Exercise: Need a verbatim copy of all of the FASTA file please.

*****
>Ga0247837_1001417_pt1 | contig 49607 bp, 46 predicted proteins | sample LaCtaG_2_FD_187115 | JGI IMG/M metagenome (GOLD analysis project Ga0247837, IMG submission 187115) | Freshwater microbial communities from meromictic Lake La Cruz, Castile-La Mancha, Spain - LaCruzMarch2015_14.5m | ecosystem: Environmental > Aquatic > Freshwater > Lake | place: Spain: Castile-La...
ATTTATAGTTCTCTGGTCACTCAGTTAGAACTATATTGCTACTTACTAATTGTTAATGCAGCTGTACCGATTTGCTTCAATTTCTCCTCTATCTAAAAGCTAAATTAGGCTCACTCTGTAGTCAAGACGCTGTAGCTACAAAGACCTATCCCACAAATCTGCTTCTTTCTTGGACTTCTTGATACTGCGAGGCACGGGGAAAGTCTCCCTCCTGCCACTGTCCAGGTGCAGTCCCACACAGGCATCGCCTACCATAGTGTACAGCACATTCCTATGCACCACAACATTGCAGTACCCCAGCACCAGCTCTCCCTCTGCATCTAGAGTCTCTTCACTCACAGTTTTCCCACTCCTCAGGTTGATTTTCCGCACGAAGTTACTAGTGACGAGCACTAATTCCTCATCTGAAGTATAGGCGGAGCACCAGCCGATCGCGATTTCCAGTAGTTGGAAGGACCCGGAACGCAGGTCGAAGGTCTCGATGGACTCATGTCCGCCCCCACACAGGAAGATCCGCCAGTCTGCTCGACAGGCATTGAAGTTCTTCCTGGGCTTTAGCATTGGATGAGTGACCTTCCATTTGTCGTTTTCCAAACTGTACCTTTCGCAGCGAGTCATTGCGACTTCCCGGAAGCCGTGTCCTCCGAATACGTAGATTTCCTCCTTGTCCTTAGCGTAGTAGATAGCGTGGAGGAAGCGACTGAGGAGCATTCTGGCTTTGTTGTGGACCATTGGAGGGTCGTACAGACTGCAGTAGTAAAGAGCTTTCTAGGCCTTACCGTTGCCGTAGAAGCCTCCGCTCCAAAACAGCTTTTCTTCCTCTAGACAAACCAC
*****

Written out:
>Ga0247837_1001417_pt1 | contig 49607 bp, 46 predicted proteins | sample LaCtaG_2_FD_187115 | JGI IMG/M metagenome (GOLD analysis project Ga0247837, IMG submission 187115) | Freshwater microbial communities from meromictic Lake La Cruz, Castile-La Mancha, Spain - LaCruzMarch2015_14.5m | ecosystem: Environmental > Aquatic > Freshwater > Lake | place: Spain: Castile-La...
ATTTATAGTTCTCTGGTCACTCAGTTAGAACTATATTGCTACTTACTAATTGTTAATGCAGCTGTACCGATTTGCTTCAATTTCTCCTCTATCTAAAAGCTAAATTAGGCTCACTCTGTAGTCAAGACGCTGTAGCTACAAAGACCTATCCCACAAATCTGCTTCTTTCTTGGACTTCTTGATACTGCGAGGCACGGGGAAAGTCTCCCTCCTGCCACTGTCCAGGTGCAGTCCCACACAGGCATCGCCTACCATAGTGTACAGCACATTCCTATGCACCACAACATTGCAGTACCCCAGCACCAGCTCTCCCTCTGCATCTAGAGTCTCTTCACTCACAGTTTTCCCACTCCTCAGGTTGATTTTCCGCACGAAGTTACTAGTGACGAGCACTAATTCCTCATCTGAAGTATAGGCGGAGCACCAGCCGATCGCGATTTCCAGTAGTTGGAAGGACCCGGAACGCAGGTCGAAGGTCTCGATGGACTCATGTCCGCCCCCACACAGGAAGATCCGCCAGTCTGCTCGACAGGCATTGAAGTTCTTCCTGGGCTTTAGCATTGGATGAGTGACCTTCCATTTGTCGTTTTCCAAACTGTACCTTTCGCAGCGAGTCATTGCGACTTCCCGGAAGCCGTGTCCTCCGAATACGTAGATTTCCTCCTTGTCCTTAGCGTAGTAGATAGCGTGGAGGAAGCGACTGAGGAGCATTCTGGCTTTGTTGTGGACCATTGGAGGGTCGTACAGACTGCAGTAGTAAAGAGCTTTCTAGGCCTTACCGTTGCCGTAGAAGCCTCCGCTCCAAAACAGCTTTTCTTCCTCTAGACAAACCAC